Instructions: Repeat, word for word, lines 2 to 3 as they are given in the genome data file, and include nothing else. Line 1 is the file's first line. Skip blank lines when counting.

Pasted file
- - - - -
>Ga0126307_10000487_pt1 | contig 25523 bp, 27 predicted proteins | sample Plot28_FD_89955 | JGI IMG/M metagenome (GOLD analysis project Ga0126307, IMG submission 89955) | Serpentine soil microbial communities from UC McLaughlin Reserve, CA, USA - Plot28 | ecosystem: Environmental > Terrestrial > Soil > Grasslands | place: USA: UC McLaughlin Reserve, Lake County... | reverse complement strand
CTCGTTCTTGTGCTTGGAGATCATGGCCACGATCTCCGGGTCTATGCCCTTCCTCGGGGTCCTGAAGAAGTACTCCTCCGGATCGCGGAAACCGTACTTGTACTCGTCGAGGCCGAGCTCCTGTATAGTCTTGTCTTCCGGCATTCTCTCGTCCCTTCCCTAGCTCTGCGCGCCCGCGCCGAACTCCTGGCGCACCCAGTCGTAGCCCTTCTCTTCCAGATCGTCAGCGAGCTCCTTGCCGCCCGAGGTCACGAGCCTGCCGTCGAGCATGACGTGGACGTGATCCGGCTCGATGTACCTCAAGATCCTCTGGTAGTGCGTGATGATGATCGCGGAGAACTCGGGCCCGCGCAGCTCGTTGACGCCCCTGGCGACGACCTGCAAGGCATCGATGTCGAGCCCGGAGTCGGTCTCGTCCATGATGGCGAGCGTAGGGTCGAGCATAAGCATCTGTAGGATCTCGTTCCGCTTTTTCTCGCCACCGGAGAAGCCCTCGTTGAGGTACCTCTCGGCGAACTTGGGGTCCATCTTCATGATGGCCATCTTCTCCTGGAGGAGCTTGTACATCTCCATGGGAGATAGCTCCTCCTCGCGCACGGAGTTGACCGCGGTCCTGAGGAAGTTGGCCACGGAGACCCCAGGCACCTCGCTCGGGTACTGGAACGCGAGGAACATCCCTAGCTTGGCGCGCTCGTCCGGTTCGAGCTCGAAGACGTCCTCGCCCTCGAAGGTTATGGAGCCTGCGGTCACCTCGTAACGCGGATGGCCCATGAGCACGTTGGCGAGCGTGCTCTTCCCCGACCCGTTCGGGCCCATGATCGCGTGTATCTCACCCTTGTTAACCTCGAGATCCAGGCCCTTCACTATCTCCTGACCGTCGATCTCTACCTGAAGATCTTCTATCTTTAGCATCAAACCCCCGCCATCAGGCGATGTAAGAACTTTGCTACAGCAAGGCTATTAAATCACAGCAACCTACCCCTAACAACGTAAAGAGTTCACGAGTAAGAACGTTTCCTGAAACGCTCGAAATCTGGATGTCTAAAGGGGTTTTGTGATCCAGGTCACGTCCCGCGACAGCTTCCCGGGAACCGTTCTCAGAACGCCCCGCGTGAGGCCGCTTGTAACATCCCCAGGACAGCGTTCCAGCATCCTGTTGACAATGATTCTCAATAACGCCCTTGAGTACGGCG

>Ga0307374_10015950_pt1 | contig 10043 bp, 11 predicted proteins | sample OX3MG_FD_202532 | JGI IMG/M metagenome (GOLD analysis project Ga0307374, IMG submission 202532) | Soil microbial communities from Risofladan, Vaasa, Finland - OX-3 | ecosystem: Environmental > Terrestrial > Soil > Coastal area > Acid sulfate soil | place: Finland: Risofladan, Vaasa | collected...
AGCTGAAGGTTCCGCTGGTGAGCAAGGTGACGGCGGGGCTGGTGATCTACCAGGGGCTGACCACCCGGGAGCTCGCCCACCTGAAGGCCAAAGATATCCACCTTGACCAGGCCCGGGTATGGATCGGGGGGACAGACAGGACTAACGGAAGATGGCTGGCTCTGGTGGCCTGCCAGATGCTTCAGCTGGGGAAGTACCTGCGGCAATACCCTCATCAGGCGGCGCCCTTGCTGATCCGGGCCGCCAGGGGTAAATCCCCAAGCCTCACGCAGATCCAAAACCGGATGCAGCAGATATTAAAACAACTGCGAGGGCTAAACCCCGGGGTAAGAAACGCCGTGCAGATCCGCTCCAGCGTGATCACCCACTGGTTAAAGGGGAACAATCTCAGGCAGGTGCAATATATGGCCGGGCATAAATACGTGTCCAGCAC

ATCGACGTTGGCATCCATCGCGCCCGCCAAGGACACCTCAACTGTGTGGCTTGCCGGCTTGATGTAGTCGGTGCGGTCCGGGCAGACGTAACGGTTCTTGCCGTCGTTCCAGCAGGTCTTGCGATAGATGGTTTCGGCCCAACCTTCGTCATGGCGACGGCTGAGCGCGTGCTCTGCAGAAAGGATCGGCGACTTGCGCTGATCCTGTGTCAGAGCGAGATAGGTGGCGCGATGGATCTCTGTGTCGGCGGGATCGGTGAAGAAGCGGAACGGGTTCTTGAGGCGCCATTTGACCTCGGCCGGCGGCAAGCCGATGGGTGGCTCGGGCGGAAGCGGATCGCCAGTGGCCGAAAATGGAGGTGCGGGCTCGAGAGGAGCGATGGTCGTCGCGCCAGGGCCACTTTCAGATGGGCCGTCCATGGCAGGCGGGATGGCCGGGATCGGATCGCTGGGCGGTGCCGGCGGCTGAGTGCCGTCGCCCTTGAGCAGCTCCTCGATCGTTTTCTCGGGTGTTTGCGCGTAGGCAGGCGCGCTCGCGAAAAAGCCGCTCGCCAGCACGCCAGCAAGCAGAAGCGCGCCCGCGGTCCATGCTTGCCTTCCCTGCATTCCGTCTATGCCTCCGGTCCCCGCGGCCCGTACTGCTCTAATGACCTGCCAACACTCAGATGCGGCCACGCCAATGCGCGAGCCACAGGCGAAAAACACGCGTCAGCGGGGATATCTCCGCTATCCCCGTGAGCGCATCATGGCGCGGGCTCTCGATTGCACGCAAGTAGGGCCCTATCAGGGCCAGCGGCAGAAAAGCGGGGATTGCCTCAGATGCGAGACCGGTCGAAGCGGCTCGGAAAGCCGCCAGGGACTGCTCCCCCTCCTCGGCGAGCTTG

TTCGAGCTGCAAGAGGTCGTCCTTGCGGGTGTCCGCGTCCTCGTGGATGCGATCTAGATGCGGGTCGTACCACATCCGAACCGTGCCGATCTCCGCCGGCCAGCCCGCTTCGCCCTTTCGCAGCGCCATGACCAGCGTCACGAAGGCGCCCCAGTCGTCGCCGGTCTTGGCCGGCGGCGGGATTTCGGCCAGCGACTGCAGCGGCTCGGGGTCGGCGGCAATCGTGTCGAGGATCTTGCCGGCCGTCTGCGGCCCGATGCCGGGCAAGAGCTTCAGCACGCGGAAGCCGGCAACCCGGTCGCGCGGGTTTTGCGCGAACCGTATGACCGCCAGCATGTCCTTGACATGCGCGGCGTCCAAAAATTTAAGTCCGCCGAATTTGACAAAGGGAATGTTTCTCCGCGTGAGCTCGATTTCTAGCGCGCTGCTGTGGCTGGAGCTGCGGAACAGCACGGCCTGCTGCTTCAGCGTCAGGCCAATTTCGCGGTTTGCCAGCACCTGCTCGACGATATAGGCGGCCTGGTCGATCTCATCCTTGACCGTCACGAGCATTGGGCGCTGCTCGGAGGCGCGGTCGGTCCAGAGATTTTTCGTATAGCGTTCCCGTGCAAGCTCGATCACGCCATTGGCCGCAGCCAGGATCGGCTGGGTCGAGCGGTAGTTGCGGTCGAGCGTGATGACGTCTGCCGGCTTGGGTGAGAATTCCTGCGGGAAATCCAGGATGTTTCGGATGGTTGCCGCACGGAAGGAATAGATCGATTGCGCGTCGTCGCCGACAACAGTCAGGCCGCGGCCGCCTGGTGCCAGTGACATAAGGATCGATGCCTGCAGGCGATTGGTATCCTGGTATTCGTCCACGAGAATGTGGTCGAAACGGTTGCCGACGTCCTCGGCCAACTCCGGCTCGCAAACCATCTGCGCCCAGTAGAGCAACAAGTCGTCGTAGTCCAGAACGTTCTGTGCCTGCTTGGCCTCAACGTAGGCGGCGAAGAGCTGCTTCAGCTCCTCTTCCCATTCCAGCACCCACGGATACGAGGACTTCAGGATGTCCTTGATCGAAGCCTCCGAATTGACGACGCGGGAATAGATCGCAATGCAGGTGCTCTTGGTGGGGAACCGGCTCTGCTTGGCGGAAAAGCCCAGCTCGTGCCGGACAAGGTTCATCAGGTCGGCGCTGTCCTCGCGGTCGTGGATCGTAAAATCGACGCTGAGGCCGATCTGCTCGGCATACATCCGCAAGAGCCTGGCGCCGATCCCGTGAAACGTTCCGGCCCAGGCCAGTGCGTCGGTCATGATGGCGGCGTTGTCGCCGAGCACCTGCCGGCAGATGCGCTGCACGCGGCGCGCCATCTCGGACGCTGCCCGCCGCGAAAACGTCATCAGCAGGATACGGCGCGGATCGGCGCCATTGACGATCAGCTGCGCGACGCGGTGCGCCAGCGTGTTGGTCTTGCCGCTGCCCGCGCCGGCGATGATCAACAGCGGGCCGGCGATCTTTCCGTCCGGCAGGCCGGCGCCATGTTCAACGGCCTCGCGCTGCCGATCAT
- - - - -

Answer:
CTCGTTCTTGTGCTTGGAGATCATGGCCACGATCTCCGGGTCTATGCCCTTCCTCGGGGTCCTGAAGAAGTACTCCTCCGGATCGCGGAAACCGTACTTGTACTCGTCGAGGCCGAGCTCCTGTATAGTCTTGTCTTCCGGCATTCTCTCGTCCCTTCCCTAGCTCTGCGCGCCCGCGCCGAACTCCTGGCGCACCCAGTCGTAGCCCTTCTCTTCCAGATCGTCAGCGAGCTCCTTGCCGCCCGAGGTCACGAGCCTGCCGTCGAGCATGACGTGGACGTGATCCGGCTCGATGTACCTCAAGATCCTCTGGTAGTGCGTGATGATGATCGCGGAGAACTCGGGCCCGCGCAGCTCGTTGACGCCCCTGGCGACGACCTGCAAGGCATCGATGTCGAGCCCGGAGTCGGTCTCGTCCATGATGGCGAGCGTAGGGTCGAGCATAAGCATCTGTAGGATCTCGTTCCGCTTTTTCTCGCCACCGGAGAAGCCCTCGTTGAGGTACCTCTCGGCGAACTTGGGGTCCATCTTCATGATGGCCATCTTCTCCTGGAGGAGCTTGTACATCTCCATGGGAGATAGCTCCTCCTCGCGCACGGAGTTGACCGCGGTCCTGAGGAAGTTGGCCACGGAGACCCCAGGCACCTCGCTCGGGTACTGGAACGCGAGGAACATCCCTAGCTTGGCGCGCTCGTCCGGTTCGAGCTCGAAGACGTCCTCGCCCTCGAAGGTTATGGAGCCTGCGGTCACCTCGTAACGCGGATGGCCCATGAGCACGTTGGCGAGCGTGCTCTTCCCCGACCCGTTCGGGCCCATGATCGCGTGTATCTCACCCTTGTTAACCTCGAGATCCAGGCCCTTCACTATCTCCTGACCGTCGATCTCTACCTGAAGATCTTCTATCTTTAGCATCAAACCCCCGCCATCAGGCGATGTAAGAACTTTGCTACAGCAAGGCTATTAAATCACAGCAACCTACCCCTAACAACGTAAAGAGTTCACGAGTAAGAACGTTTCCTGAAACGCTCGAAATCTGGATGTCTAAAGGGGTTTTGTGATCCAGGTCACGTCCCGCGACAGCTTCCCGGGAACCGTTCTCAGAACGCCCCGCGTGAGGCCGCTTGTAACATCCCCAGGACAGCGTTCCAGCATCCTGTTGACAATGATTCTCAATAACGCCCTTGAGTACGGCG

>Ga0307374_10015950_pt1 | contig 10043 bp, 11 predicted proteins | sample OX3MG_FD_202532 | JGI IMG/M metagenome (GOLD analysis project Ga0307374, IMG submission 202532) | Soil microbial communities from Risofladan, Vaasa, Finland - OX-3 | ecosystem: Environmental > Terrestrial > Soil > Coastal area > Acid sulfate soil | place: Finland: Risofladan, Vaasa | collected...